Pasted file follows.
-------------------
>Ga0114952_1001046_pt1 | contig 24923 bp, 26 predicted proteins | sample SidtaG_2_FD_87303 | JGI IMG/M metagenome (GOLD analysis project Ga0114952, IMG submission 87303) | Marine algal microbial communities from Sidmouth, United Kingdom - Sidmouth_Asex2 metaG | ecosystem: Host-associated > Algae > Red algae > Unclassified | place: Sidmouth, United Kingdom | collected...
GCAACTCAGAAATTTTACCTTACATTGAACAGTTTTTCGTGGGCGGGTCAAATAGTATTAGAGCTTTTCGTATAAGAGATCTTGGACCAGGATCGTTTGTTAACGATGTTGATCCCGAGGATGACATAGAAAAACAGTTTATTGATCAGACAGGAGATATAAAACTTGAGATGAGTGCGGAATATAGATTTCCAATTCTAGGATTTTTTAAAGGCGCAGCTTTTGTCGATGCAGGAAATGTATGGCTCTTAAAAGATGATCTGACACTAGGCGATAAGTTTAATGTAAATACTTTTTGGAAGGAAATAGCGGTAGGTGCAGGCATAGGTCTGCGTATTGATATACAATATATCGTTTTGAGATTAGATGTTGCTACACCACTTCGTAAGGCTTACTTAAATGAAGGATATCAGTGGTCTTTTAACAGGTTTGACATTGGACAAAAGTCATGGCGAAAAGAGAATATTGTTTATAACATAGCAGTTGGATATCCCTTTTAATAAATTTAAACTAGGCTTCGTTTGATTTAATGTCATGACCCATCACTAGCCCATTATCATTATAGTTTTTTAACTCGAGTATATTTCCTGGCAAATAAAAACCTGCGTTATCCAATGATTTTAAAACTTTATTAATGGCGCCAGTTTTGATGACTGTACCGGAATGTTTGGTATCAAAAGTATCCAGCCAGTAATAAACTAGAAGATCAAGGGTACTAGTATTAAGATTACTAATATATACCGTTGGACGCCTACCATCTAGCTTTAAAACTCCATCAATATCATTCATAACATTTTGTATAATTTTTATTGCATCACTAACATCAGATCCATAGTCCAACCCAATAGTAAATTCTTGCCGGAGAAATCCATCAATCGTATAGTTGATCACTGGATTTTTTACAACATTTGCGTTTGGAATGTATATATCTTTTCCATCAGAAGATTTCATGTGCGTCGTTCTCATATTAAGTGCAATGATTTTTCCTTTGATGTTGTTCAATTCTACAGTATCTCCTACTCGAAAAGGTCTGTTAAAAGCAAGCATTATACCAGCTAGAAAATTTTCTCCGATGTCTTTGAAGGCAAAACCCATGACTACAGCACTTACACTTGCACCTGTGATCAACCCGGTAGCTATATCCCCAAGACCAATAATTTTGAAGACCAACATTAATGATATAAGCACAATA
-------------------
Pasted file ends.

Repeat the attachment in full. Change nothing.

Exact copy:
>Ga0114952_1001046_pt1 | contig 24923 bp, 26 predicted proteins | sample SidtaG_2_FD_87303 | JGI IMG/M metagenome (GOLD analysis project Ga0114952, IMG submission 87303) | Marine algal microbial communities from Sidmouth, United Kingdom - Sidmouth_Asex2 metaG | ecosystem: Host-associated > Algae > Red algae > Unclassified | place: Sidmouth, United Kingdom | collected...
GCAACTCAGAAATTTTACCTTACATTGAACAGTTTTTCGTGGGCGGGTCAAATAGTATTAGAGCTTTTCGTATAAGAGATCTTGGACCAGGATCGTTTGTTAACGATGTTGATCCCGAGGATGACATAGAAAAACAGTTTATTGATCAGACAGGAGATATAAAACTTGAGATGAGTGCGGAATATAGATTTCCAATTCTAGGATTTTTTAAAGGCGCAGCTTTTGTCGATGCAGGAAATGTATGGCTCTTAAAAGATGATCTGACACTAGGCGATAAGTTTAATGTAAATACTTTTTGGAAGGAAATAGCGGTAGGTGCAGGCATAGGTCTGCGTATTGATATACAATATATCGTTTTGAGATTAGATGTTGCTACACCACTTCGTAAGGCTTACTTAAATGAAGGATATCAGTGGTCTTTTAACAGGTTTGACATTGGACAAAAGTCATGGCGAAAAGAGAATATTGTTTATAACATAGCAGTTGGATATCCCTTTTAATAAATTTAAACTAGGCTTCGTTTGATTTAATGTCATGACCCATCACTAGCCCATTATCATTATAGTTTTTTAACTCGAGTATATTTCCTGGCAAATAAAAACCTGCGTTATCCAATGATTTTAAAACTTTATTAATGGCGCCAGTTTTGATGACTGTACCGGAATGTTTGGTATCAAAAGTATCCAGCCAGTAATAAACTAGAAGATCAAGGGTACTAGTATTAAGATTACTAATATATACCGTTGGACGCCTACCATCTAGCTTTAAAACTCCATCAATATCATTCATAACATTTTGTATAATTTTTATTGCATCACTAACATCAGATCCATAGTCCAACCCAATAGTAAATTCTTGCCGGAGAAATCCATCAATCGTATAGTTGATCACTGGATTTTTTACAACATTTGCGTTTGGAATGTATATATCTTTTCCATCAGAAGATTTCATGTGCGTCGTTCTCATATTAAGTGCAATGATTTTTCCTTTGATGTTGTTCAATTCTACAGTATCTCCTACTCGAAAAGGTCTGTTAAAAGCAAGCATTATACCAGCTAGAAAATTTTCTCCGATGTCTTTGAAGGCAAAACCCATGACTACAGCACTTACACTTGCACCTGTGATCAACCCGGTAGCTATATCCCCAAGACCAATAATTTTGAAGACCAACATTAATGATATAAGCACAATA